1. Abuse of prescription and over-the-counter drugs is common among Chinese high school students, a study from Guangzhou has shown. The survey of more than 20,000 students found that more than one in twenty had abused medical drugs at some time. The most common drugs of abuse were analgesics (4%), followed by cough syrups with codeine (2%) and valium or tramadol (1%). Peer pressure was one of the major influences in illicit use of prescription and OTC drugs, and it was also more common in children who already smoked, according to researcher Dr Wang Hui of the Guangzhou Centre for Disease Control and Prevention, writing in the journal Drug and Alcohol Dependance.
2. The agricultural practice of burning straw is a major overlooked contributor to smog and air pollution in Chinese cities, say respiratory physicians from the Shanghai Jiao Tong University Affiliated Sixth People’s Hospital. Burning straw caused PM2.5 levels to reach 194 μg/m3 in Nanjing, which far exceeded the daily average maximum allowable concentration of 75 μg/m3, they note in the American Journal of Infection Control. The pollution is linked to respiratory illness and infections such as pneumonia, they say, and thus needs to be regulated.
3. China has a north-south divide when it comes to hypertension in children, a new review has found. shows. Children and adolescents in the north China have hypertension rates of 18% (Beijing) or 23% (Shandong) whereas those in South of China including Shanghai and Changsha have hypertension rates ranging from 3% to 11%, according to researchers from School of Public Health, Shandong University, Jinan. The higher prevalence of hypertension in the north might be due to higher dietary salt intake they say in the International Journal of Cardiology.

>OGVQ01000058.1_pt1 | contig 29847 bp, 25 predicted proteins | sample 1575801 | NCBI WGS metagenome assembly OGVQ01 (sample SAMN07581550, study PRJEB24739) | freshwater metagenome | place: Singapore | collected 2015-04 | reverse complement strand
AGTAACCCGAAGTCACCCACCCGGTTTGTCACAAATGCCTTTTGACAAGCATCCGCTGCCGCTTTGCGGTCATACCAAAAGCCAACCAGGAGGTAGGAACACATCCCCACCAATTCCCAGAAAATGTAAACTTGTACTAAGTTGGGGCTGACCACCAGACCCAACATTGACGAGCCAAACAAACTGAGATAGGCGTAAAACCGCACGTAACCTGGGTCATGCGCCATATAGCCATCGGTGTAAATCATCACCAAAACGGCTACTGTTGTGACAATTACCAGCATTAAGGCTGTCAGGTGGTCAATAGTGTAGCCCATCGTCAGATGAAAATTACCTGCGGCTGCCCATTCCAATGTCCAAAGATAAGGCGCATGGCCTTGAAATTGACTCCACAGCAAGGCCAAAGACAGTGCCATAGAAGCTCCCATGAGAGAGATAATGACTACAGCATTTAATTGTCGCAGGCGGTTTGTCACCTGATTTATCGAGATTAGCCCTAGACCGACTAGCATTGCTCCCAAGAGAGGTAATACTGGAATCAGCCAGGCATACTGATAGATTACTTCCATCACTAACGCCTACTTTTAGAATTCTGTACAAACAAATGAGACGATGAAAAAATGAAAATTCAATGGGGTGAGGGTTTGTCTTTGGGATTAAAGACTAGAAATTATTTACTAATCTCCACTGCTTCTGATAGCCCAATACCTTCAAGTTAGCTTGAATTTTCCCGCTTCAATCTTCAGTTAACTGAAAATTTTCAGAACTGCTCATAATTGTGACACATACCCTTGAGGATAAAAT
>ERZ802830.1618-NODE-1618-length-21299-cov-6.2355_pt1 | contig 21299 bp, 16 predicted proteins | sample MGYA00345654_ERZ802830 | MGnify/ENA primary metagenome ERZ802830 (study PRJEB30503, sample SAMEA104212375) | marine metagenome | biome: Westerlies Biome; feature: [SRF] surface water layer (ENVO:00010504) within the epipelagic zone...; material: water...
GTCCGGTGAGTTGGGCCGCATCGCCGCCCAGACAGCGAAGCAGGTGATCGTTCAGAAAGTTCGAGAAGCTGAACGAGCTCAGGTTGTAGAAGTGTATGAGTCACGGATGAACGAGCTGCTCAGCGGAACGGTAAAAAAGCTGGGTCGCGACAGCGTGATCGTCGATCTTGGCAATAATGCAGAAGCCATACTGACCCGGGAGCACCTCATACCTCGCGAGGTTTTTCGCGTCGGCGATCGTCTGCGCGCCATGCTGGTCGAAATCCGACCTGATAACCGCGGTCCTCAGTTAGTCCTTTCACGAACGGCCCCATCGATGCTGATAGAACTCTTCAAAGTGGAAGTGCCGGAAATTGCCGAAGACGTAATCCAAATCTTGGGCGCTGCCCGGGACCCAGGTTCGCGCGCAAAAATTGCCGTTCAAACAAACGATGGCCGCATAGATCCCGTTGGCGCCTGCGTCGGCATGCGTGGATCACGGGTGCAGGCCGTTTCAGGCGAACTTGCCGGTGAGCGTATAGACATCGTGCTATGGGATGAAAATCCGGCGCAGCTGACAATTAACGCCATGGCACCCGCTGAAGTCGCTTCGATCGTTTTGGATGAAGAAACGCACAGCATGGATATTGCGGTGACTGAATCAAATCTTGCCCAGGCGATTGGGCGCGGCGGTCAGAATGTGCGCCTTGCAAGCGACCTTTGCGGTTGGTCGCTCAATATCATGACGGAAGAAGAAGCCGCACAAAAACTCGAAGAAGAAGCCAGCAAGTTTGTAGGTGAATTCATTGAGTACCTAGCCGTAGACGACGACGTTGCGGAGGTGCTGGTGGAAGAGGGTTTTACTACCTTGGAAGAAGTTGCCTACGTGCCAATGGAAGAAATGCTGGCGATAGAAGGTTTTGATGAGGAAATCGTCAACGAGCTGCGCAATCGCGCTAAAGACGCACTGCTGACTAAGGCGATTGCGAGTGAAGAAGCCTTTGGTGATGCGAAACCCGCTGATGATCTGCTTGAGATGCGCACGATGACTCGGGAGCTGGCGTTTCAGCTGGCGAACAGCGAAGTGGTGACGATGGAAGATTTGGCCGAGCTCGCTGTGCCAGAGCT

4. The inherited condition of highly-elevated cholesterol levels, familial hypercholesterolaemia, occurs in about one in 200 Chinese people but is rarely detected, a study from Jiangsu suggests. In a study of more than 9000 people they found that about 0.5% had the condition, which confers a very high risk of cardiovascular disease and early death. They suggest that screening to aid detection and family tracing is carried out by hospital cardiology departments.
5. Gastric cancers account for a fifth of all cancer deaths in China and are especially common in younger women, a study from Guangzhou has found. The review of more than 2000 cases of gastric cancer found that the malignancy was common in older men but was also frequently seen in women under the age of 40. Most patients had advanced stage disease at diagnosis, suggesting that better detection and treatment of early gastric cancer is needed.
6. Chinese children are at risk from inappropriate prescribing of medicines, say paediatricians in a letter to The Lancet this week. Dr Tang Wenchu and colleagues from the First People's Hospital of Huzhou University Medical College, Zhejiang, say about a third of medicines taken by children are indiscriminately prescribed, and children are also at risk because there are few paediatric formulations of medication in China. The lack of a national adverse drug reaction surveillance system also means that children may have side effects that are not acted on, they say.